Mapping Intermediality in Performance
This insightful book explores the relationship between theater and digital culture. The authors show that the marriage of traditional performance with new technologies leads to an upheaval of the implicit “live” quality of theatre by introducing media interfaces and Internet protocols, all the while blurring the barriers between theater-makers and their audience.
European Congress of Mathematics Barcelona July 10 14 2000
The Third European Congress of Mathematics (3ecm) took place from July 10th to July 14th, 2000 in Barcelona. It was organised by the Societat Catalana de Matematiques (Catalan Mathematical Society), under the auspices of the Euro pean Mathematical Society (EMS). As foreseen by the EMS and the International Mathematical Union, this Congress was a major event in World Mathematical Year 2000. In addition to reviewing outstanding research achievements, important aspects of the life of European mathematics were discussed. Mathematics is undergoing a period of rapid changes. Effective computation and applications in science and technology go ever more hand in hand with con ceptual developments. It was one of the aims of 3ecm to reflect this mutual enrich ment, while steering present and future trends of mathematical sciences. In fact, the motto of the Congress, Shaping the 21st Century, was meant to capture these views. Nearly 1400 people from 87 countries gathered together in the Palau de Con gressos of Barcelona in order to take part in the activities of the 3ecm scientific programme: Nine plenary lectures, thirty invited lectures in parallel sessions, lec tures given by EMS prize winners, ten mini-symposia on special topics, seven round tables, poster sessions, presentations of mathematical software and video exhibitions. Twenty events were satellites of 3ecm in various countries.
Living Across Worlds
The research presented in this volume is based on case studies from around the world to examine how migration influences development. The studies reveal that it is seldom the simple act of migrating, but rather the conditions under which migration takes place that determine the developmental impact of migration. Rather than dwelling on normative discussions about whether migration should contribute to development, whether remittances should be put to more developmental uses, whether return should be promoted or whether development cooperation should engage in collaborative efforts with migrant and refugee diasporas, this study focuses on the questions policymakers and practitioners should consider when making background analyses for such decisions.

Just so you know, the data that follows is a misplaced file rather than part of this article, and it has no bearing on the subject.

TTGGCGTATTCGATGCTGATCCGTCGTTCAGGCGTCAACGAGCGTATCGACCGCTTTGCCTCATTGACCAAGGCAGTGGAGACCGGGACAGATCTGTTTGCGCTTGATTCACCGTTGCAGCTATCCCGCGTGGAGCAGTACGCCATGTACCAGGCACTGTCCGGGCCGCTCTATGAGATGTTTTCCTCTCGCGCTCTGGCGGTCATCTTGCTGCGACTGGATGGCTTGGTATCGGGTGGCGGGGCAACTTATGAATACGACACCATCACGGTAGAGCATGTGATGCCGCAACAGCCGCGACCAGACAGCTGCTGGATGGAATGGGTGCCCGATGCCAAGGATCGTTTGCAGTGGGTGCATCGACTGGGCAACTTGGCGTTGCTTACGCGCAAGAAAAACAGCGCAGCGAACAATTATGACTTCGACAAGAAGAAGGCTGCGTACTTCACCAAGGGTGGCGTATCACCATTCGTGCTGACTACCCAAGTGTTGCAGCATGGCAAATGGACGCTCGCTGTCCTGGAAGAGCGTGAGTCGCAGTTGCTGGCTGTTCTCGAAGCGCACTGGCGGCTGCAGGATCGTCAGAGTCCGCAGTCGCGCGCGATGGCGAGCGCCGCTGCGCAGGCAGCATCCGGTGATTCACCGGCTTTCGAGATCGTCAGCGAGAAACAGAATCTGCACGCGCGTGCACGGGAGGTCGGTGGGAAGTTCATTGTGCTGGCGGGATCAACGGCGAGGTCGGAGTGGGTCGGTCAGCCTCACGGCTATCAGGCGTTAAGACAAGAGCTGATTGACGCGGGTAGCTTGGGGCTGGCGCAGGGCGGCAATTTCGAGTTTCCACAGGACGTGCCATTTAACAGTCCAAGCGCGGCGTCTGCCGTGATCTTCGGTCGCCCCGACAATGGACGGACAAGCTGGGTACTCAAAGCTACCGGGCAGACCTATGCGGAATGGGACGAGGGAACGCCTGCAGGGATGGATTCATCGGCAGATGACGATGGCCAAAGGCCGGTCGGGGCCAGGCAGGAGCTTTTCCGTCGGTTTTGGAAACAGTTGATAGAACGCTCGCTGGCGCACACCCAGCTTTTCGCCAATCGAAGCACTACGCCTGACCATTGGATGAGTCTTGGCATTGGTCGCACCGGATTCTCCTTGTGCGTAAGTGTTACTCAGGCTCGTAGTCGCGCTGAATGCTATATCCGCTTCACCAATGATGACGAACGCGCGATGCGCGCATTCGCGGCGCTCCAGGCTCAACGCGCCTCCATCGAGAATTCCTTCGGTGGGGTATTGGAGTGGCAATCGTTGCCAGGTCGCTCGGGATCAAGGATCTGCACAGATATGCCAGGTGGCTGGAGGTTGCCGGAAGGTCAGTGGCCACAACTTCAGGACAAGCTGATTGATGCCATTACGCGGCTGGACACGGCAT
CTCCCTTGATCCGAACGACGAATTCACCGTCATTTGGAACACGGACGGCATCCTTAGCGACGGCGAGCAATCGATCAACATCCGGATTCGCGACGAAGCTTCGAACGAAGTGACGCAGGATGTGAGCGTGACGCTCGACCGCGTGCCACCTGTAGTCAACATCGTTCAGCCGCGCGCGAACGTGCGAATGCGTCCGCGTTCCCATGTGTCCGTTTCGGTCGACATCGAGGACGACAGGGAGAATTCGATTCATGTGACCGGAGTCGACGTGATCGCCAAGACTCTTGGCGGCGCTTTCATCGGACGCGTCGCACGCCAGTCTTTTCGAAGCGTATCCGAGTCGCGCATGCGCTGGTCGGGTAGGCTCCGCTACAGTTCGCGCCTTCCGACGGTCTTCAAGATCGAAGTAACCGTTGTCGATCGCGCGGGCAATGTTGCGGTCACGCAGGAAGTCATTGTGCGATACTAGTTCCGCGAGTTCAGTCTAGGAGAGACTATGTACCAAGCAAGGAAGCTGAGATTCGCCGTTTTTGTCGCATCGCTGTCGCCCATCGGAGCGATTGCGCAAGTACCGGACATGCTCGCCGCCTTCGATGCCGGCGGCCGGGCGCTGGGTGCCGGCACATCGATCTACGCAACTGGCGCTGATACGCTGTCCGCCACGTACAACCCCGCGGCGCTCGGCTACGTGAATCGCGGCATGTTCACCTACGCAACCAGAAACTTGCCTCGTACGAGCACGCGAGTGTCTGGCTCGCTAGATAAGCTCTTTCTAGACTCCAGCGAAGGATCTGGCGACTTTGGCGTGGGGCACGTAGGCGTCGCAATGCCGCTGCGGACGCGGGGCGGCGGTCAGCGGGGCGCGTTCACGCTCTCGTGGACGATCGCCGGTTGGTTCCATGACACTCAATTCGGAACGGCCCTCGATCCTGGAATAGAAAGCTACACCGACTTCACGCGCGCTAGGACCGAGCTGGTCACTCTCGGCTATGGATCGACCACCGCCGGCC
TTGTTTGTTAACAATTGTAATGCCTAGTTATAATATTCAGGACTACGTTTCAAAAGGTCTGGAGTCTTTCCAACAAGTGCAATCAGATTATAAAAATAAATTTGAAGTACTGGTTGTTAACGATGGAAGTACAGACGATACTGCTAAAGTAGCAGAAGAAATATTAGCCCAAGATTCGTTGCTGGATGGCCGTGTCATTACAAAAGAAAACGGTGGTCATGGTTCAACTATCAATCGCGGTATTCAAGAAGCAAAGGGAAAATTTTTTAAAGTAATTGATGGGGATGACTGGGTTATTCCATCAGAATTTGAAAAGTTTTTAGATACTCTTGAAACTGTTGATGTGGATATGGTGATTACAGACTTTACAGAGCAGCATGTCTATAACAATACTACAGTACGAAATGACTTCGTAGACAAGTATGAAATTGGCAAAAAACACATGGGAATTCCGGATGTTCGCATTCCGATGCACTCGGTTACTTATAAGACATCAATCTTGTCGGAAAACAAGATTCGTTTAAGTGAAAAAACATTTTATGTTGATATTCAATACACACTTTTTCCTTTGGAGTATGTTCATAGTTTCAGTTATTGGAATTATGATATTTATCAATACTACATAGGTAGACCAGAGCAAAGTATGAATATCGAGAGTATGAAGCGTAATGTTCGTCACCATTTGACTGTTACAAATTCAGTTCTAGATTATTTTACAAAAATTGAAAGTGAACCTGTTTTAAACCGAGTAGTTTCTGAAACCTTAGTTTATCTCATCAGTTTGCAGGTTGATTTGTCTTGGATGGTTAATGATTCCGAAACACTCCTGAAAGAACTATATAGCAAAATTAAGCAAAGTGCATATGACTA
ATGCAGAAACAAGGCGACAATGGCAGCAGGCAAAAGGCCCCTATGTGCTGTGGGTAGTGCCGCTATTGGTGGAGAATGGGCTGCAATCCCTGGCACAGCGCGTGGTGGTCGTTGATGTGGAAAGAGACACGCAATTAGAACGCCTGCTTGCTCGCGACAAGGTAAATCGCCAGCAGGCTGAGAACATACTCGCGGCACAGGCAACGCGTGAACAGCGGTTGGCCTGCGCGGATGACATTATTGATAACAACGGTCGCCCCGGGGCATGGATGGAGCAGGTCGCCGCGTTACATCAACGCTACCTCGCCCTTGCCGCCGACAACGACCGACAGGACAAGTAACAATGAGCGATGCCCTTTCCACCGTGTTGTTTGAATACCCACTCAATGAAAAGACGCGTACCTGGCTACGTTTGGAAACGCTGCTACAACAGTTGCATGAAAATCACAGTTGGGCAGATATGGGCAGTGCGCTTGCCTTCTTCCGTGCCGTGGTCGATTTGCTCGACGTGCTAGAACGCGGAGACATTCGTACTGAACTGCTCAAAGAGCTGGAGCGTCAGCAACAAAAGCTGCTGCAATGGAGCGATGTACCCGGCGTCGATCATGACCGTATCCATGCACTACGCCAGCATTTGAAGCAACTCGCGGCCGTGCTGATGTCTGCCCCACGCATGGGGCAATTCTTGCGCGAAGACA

The Cash Dividend
This book provides in-depth descriptions and analysis of how cash transfer programs have evolved and been used in Sub-Saharan Africa since 2000. The analysis focuses on program features and implementation, but it also highlights political economy issues and current knowledge gaps.
Media Erotics and Transnational Asia
This collection of essays examines how mediated eroticism and sexuality circulate across Asia and its diasporas, both reflecting and shaping the social practices of producers and consumers.
This remarkable book is a celebration of the state of mathematics at the end of the millennium. Produced under the auspices of the International Mathematical Union (IMU), the volume was born as part of the activities observing the World Mathematical Year 2000. The volume consists of 30 articles written by some of the most influential mathematicians of our time. Authors of 15 contributions were recognized in various years by the IMU as recipients of the Fields Medal, from K. F. Roth (Fields Medalist, 1958) to W. T. Gowers (Fields Medalist, 1998). The articles offer valuable reflections about the amazing mathematical progress we have witnessed in this century and insightful speculations about the possible development of mathematics over the next century. Some articles formulate important problems, challenging future mathematicians. Others pay explicit homage to the famous set of Hilbert Problems posed one hundred years ago, giving enlightening commentary. Yet other papers offer a deeply personal perspective, allowing singular insight into the minds and hearts of people doing mathematics today. Mathematics: Frontiers and Perspectives is a unique volume that pertains to a broad mathematical audience of various backgrounds and levels of interest. It offers readers true and unequaled insight into the wonderful world of mathematics at this important juncture: the turn of the millennium. The work is one of those rare volumes that can be browsed, and if you do simply browse through it, you get a wonderful sense of mathematics today. Yet it also can be intensely studied on a detailed technical level for gaining insight into some of the great problems on which mathematicians are currently working. Editors Michael Atiyah and Peter Lax were winners of the famous Abel Prize awarded by The Norwegian Academy of Science and Letters for outstanding work in mathematics.